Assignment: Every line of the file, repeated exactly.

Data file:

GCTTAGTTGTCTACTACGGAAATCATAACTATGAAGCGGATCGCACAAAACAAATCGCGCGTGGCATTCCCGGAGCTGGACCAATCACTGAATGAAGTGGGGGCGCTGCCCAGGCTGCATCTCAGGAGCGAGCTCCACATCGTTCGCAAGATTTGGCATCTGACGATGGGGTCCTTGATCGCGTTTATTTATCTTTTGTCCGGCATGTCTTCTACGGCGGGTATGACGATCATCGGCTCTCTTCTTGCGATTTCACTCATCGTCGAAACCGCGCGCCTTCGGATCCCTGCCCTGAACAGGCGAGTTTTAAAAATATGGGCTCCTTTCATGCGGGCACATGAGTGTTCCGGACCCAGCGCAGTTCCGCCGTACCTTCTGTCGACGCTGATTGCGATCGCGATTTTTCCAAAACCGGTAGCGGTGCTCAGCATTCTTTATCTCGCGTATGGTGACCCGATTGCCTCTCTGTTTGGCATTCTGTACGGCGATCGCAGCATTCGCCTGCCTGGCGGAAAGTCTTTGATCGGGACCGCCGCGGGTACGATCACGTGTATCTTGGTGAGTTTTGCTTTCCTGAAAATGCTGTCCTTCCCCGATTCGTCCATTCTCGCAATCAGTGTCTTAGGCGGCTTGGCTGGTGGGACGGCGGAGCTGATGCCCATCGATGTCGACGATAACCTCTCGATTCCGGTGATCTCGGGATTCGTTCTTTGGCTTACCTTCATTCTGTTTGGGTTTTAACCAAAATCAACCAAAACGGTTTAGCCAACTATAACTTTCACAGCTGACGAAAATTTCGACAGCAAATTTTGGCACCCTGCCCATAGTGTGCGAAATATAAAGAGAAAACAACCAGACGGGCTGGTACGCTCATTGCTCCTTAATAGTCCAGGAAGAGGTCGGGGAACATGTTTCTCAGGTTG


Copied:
GCTTAGTTGTCTACTACGGAAATCATAACTATGAAGCGGATCGCACAAAACAAATCGCGCGTGGCATTCCCGGAGCTGGACCAATCACTGAATGAAGTGGGGGCGCTGCCCAGGCTGCATCTCAGGAGCGAGCTCCACATCGTTCGCAAGATTTGGCATCTGACGATGGGGTCCTTGATCGCGTTTATTTATCTTTTGTCCGGCATGTCTTCTACGGCGGGTATGACGATCATCGGCTCTCTTCTTGCGATTTCACTCATCGTCGAAACCGCGCGCCTTCGGATCCCTGCCCTGAACAGGCGAGTTTTAAAAATATGGGCTCCTTTCATGCGGGCACATGAGTGTTCCGGACCCAGCGCAGTTCCGCCGTACCTTCTGTCGACGCTGATTGCGATCGCGATTTTTCCAAAACCGGTAGCGGTGCTCAGCATTCTTTATCTCGCGTATGGTGACCCGATTGCCTCTCTGTTTGGCATTCTGTACGGCGATCGCAGCATTCGCCTGCCTGGCGGAAAGTCTTTGATCGGGACCGCCGCGGGTACGATCACGTGTATCTTGGTGAGTTTTGCTTTCCTGAAAATGCTGTCCTTCCCCGATTCGTCCATTCTCGCAATCAGTGTCTTAGGCGGCTTGGCTGGTGGGACGGCGGAGCTGATGCCCATCGATGTCGACGATAACCTCTCGATTCCGGTGATCTCGGGATTCGTTCTTTGGCTTACCTTCATTCTGTTTGGGTTTTAACCAAAATCAACCAAAACGGTTTAGCCAACTATAACTTTCACAGCTGACGAAAATTTCGACAGCAAATTTTGGCACCCTGCCCATAGTGTGCGAAATATAAAGAGAAAACAACCAGACGGGCTGGTACGCTCATTGCTCCTTAATAGTCCAGGAAGAGGTCGGGGAACATGTTTCTCAGGTTG